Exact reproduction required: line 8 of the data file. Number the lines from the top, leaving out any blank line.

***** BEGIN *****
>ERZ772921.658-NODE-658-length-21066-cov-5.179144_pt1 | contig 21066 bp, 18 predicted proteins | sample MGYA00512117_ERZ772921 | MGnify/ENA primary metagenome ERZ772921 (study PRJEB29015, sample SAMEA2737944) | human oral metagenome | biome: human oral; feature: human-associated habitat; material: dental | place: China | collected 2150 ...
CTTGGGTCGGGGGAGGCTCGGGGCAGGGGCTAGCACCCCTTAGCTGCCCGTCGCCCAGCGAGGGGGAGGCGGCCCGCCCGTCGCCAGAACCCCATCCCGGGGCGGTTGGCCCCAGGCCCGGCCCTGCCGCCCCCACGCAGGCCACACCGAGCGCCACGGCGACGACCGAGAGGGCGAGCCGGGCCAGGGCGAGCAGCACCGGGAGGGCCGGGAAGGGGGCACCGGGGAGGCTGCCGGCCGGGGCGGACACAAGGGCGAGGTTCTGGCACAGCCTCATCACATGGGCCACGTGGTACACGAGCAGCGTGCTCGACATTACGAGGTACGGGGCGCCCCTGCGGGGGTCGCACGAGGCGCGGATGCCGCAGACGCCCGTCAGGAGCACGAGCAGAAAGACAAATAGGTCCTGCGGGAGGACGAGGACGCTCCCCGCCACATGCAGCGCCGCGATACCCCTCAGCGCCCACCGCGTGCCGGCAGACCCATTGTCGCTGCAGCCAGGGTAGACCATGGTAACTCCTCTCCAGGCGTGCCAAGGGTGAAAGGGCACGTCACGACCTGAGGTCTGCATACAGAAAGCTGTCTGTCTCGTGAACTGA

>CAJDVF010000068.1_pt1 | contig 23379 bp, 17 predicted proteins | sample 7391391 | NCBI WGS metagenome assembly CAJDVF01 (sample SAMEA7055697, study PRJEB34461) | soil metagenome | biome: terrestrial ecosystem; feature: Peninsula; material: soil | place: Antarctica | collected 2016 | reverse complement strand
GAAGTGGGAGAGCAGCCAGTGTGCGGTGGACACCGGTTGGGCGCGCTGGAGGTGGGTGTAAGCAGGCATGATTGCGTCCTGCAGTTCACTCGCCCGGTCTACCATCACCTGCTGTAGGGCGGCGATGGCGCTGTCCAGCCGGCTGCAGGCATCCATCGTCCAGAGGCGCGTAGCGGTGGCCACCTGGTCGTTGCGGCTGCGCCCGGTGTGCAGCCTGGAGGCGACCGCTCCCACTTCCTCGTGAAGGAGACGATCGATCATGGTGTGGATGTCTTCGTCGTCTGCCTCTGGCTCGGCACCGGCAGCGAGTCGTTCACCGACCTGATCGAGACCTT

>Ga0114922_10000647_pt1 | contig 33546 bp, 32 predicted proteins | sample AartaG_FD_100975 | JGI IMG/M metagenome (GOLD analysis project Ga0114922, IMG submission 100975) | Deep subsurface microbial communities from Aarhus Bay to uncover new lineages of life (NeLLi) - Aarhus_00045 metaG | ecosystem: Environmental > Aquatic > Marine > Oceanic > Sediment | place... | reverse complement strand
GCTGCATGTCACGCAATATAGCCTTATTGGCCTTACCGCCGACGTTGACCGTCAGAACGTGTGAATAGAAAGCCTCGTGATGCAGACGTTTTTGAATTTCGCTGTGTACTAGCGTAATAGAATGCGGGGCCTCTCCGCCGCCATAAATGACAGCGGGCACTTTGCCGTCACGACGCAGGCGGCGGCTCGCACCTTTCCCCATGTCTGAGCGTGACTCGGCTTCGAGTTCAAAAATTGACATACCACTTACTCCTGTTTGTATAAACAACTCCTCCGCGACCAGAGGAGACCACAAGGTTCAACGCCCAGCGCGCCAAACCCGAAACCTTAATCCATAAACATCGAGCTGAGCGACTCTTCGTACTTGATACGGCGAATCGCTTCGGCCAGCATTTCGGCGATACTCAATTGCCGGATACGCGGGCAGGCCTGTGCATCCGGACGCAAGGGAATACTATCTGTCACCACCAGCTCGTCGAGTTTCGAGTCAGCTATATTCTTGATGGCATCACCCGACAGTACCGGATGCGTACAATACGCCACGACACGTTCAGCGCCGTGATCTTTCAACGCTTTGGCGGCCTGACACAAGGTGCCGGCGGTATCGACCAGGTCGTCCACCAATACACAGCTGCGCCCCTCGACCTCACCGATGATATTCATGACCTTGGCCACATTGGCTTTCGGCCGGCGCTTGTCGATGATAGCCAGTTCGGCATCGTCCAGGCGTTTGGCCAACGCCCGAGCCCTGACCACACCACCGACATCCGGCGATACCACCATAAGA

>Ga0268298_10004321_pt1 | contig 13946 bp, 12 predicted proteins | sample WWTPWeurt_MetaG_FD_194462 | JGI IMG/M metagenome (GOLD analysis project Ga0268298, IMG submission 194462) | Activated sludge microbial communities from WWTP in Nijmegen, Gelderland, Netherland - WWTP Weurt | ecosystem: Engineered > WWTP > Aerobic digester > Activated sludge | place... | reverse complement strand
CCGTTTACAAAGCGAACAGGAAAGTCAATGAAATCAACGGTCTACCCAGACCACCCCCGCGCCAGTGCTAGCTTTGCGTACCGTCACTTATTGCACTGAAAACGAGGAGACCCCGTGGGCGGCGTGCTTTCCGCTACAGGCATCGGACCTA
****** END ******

CCGTTTACAAAGCGAACAGGAAAGTCAATGAAATCAACGGTCTACCCAGACCACCCCCGCGCCAGTGCTAGCTTTGCGTACCGTCACTTATTGCACTGAAAACGAGGAGACCCCGTGGGCGGCGTGCTTTCCGCTACAGGCATCGGACCTA